Gilead and Merck, along with some other renowned pharmaceutical companies, are involved in “pay-for-delay” deals to settle with the rising generic competitors to put off their market entry. The companies are alleged to have cost hundreds of millions to the drug buyers in lost savings consequently, following some recent high-profile lawsuits.
Federal regulators have tightly scrutinized the so-called “pay-for-delay” deals, which the pharma watchers are probably well aware of. The deals had been subjected to various court trials over the years.
Critics have already been claiming Gilead’s lucrative HIV business to have exploited the company’s monopoly in order to repress generics and to retain the elevated prices.
In another case filed in U.S. District Court in San Francisco, two renowned pharmacy chains, Ride Aid and CVS, are going head-to-head with Gilead, Teva and Bristol Myers Squibb (BMS), for being involved in “multifaceted scheme to suppress and delay” generic competitors of Gilead’s HIV medicines.
The band of drugmakers had been alleged by these pharmacies for engaging in illicit reverse-payment deals for various bellwether HIV therapeutics developed by Gilead. These therapeutics include Descovy, Atripla, Vemlidy, Truvada and Viread.
The litigation revolved around Gilead’s tenofovir alafenamide fumarate (TAF), tenofovir disoproxil fumarate (TDF) and emtricitabine (FTC)-based medicines. According to the suit, the company holds patents and exclusive licenses to the technologies used in medicines which annihilates the virus in HIV-positive patients. The drugs can also be used as a pre-exposure prophylaxis.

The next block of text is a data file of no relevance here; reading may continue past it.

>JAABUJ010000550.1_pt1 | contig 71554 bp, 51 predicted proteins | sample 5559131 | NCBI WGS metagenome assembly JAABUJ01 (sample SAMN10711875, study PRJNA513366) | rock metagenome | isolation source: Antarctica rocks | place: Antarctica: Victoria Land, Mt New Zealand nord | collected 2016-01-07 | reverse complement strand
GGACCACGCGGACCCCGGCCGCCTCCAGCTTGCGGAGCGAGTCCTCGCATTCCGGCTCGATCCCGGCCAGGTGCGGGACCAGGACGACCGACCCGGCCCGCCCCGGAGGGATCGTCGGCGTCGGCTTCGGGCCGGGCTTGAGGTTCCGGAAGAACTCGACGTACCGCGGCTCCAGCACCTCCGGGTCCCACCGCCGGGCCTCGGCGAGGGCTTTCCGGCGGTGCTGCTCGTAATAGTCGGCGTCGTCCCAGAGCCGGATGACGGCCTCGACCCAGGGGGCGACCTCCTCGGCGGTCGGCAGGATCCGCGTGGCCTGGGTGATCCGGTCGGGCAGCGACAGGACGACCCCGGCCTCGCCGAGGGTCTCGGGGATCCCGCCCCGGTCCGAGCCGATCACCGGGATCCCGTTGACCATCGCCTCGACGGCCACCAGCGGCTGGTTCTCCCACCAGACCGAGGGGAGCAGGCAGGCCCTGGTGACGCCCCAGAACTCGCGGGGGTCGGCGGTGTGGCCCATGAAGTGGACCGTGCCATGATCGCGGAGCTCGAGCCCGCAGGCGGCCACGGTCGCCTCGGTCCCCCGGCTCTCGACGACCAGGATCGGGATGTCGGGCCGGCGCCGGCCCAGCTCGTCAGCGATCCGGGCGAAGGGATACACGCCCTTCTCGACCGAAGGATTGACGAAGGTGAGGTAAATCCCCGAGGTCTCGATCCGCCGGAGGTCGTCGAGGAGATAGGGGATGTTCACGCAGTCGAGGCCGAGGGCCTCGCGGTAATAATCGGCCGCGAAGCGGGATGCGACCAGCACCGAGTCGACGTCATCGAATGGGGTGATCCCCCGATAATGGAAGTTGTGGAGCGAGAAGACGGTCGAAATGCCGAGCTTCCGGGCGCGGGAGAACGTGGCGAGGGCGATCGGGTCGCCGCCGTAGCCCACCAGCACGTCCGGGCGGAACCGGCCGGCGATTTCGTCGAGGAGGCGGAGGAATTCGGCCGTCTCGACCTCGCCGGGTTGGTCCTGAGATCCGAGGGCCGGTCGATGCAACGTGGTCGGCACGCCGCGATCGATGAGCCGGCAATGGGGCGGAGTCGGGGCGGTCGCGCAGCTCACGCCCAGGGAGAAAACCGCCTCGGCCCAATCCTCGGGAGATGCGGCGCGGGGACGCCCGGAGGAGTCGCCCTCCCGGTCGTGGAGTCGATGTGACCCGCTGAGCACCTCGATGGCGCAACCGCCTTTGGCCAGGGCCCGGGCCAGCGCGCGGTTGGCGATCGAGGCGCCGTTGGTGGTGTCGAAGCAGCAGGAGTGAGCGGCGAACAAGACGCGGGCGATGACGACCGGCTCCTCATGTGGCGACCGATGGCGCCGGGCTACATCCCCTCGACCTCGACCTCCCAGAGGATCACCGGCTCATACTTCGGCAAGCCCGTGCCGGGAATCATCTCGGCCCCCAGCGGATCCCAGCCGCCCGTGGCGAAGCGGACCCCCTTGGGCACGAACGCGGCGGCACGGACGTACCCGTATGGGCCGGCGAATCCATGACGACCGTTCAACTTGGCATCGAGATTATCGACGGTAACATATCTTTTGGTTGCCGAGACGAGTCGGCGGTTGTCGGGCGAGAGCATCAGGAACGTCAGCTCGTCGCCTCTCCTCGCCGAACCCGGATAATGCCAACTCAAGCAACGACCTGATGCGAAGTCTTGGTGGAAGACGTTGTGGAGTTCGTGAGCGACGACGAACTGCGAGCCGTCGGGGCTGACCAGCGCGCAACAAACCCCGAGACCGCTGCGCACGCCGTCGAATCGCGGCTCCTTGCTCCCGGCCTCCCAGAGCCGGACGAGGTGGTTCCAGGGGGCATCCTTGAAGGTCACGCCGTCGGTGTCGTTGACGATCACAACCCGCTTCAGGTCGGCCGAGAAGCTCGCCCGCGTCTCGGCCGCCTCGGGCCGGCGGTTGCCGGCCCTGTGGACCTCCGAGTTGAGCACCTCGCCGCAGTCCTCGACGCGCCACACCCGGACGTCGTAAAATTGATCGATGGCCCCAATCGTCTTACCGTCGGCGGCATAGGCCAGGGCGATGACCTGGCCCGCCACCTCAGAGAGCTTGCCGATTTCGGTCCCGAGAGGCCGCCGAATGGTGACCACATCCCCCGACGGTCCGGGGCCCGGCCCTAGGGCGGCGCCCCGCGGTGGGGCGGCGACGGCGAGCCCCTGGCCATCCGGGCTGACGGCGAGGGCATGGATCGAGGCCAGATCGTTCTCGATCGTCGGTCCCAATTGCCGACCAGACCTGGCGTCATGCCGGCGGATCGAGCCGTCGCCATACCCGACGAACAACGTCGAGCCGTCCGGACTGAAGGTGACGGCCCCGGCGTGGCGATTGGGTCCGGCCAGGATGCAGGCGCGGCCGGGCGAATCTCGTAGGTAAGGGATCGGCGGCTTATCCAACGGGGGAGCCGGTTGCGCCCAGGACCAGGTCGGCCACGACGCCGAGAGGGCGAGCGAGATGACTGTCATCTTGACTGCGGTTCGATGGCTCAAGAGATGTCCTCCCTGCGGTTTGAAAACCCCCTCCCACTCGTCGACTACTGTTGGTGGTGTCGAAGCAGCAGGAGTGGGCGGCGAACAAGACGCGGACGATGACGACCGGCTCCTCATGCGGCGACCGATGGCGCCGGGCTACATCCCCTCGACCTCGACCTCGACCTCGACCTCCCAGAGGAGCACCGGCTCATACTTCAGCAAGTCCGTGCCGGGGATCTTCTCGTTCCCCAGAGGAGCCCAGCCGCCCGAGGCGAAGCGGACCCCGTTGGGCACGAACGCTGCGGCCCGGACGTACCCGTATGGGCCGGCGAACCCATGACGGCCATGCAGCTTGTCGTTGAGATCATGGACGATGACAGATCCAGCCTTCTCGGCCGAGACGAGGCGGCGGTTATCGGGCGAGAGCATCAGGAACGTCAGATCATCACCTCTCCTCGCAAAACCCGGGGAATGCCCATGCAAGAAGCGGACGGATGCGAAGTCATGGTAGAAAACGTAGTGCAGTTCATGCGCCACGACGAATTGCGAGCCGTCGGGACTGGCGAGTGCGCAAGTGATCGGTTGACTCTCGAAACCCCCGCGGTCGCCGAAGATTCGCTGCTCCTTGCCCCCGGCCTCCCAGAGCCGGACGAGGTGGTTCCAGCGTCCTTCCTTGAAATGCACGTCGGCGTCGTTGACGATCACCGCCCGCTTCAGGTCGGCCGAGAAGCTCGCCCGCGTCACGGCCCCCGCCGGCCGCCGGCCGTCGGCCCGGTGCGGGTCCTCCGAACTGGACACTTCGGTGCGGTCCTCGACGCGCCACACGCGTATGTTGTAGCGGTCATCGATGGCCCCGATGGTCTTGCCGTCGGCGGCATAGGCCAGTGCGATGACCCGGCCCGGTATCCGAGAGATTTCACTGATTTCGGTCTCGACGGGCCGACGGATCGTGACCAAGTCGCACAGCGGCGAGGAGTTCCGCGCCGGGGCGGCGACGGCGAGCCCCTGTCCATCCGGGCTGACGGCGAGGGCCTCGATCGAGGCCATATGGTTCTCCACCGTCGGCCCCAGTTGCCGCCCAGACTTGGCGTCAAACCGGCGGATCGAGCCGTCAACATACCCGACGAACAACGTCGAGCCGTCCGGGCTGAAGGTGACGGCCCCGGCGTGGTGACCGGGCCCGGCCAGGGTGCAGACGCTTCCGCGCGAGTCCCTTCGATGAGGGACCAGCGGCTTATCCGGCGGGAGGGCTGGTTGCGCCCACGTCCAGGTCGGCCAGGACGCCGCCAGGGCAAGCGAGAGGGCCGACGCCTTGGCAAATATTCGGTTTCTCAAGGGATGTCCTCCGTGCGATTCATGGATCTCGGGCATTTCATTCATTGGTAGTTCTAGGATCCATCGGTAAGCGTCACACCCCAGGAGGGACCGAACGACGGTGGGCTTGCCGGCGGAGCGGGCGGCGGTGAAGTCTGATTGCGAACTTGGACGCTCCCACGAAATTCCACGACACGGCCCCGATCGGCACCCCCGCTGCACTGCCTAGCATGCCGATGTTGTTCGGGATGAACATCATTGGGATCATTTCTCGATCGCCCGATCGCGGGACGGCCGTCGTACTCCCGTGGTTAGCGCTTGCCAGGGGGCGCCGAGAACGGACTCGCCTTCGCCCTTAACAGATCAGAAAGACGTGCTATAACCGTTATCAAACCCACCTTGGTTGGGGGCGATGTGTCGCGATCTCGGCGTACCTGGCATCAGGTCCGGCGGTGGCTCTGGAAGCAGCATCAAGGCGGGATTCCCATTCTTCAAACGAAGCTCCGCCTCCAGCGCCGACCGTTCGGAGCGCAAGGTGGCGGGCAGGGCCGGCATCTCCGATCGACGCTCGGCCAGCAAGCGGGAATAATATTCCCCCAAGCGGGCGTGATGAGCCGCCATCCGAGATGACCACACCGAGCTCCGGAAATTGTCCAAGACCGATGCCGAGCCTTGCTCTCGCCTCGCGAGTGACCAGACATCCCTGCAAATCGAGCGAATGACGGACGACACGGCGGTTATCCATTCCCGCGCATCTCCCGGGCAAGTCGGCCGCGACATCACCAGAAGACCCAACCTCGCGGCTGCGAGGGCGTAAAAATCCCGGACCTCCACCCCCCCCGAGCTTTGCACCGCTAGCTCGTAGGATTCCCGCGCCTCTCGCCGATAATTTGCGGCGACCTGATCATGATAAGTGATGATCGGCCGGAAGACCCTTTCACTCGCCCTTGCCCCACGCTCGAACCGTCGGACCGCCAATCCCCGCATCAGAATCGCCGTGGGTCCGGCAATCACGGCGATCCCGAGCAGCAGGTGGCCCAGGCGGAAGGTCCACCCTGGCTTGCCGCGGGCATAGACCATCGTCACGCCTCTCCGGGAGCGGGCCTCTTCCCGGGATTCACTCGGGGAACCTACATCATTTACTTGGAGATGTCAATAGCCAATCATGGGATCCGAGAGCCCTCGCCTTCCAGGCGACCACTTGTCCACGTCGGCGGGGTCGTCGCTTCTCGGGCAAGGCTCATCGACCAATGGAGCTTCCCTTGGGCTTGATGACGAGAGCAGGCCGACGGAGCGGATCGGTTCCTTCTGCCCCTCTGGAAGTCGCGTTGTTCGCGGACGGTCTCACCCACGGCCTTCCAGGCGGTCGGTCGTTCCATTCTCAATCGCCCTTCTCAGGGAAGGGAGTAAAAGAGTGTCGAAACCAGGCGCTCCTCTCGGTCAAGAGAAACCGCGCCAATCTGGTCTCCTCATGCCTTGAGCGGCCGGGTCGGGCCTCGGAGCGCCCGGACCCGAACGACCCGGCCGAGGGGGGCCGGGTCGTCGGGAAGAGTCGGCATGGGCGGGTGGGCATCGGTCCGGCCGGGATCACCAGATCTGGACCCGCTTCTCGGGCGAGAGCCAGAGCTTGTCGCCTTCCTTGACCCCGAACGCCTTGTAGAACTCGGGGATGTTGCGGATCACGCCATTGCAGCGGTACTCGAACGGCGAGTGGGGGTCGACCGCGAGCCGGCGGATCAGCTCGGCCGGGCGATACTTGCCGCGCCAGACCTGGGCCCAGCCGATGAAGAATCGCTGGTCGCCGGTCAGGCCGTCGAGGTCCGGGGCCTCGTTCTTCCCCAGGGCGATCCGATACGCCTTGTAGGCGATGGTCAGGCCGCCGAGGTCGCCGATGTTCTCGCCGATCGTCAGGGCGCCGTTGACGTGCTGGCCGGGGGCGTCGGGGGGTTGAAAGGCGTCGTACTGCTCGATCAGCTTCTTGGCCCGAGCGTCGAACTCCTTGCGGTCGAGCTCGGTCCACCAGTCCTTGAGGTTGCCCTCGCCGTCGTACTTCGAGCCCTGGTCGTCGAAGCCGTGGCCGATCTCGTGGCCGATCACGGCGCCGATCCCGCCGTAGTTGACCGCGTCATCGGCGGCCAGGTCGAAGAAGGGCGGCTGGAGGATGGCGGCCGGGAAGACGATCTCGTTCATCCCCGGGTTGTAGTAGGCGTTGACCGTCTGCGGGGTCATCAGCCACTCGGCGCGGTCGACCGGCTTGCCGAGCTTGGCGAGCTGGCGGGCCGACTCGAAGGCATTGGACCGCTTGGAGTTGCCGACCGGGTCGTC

The litigants accused that the band of drugmakers joined hands to hold off small generic competitors, putting Teva on the front to launch copycats of HIV drugs. Meanwhile, Gilead earned a great deal of profits from generic delays.
However, the company said that the litigation “distorts and misstates Gilead’s history, its collaborations with its partners, and its settlement agreements,” claiming it to be “without merit”.
The New Jersey based pharma company, Merck, is facing similar court trials by two of the renowned insurance companies Centene and Humana, for adopting similar tactics as of Gilead’s, for its cholesterol drugs Zetia and Vytorin.
Generic makers Glenmark Pharmaceuticals and Merck’s Schering-Plough have also been accused in both of the aforementioned suits.
According to the litigation against Merck, the company had falsely listed its patents and was also involved in “pay-for-delay” deal with Glenmark in order to suppress its generic competitors. Consequently, both the insurers had to overpay “hundreds of million dollars” for the two drugs.
However, according to the lawsuits, Zetia “quickly became a steady source of enormous profits for Merck,” bringing in about $1 billion for the company from the blockbuster sales in 2010 and then growing up to $1.6 billion by the next 6 years.
Nevertheless, Merck’s representatives haven’t yet commented anything regarding the ongoing court trials.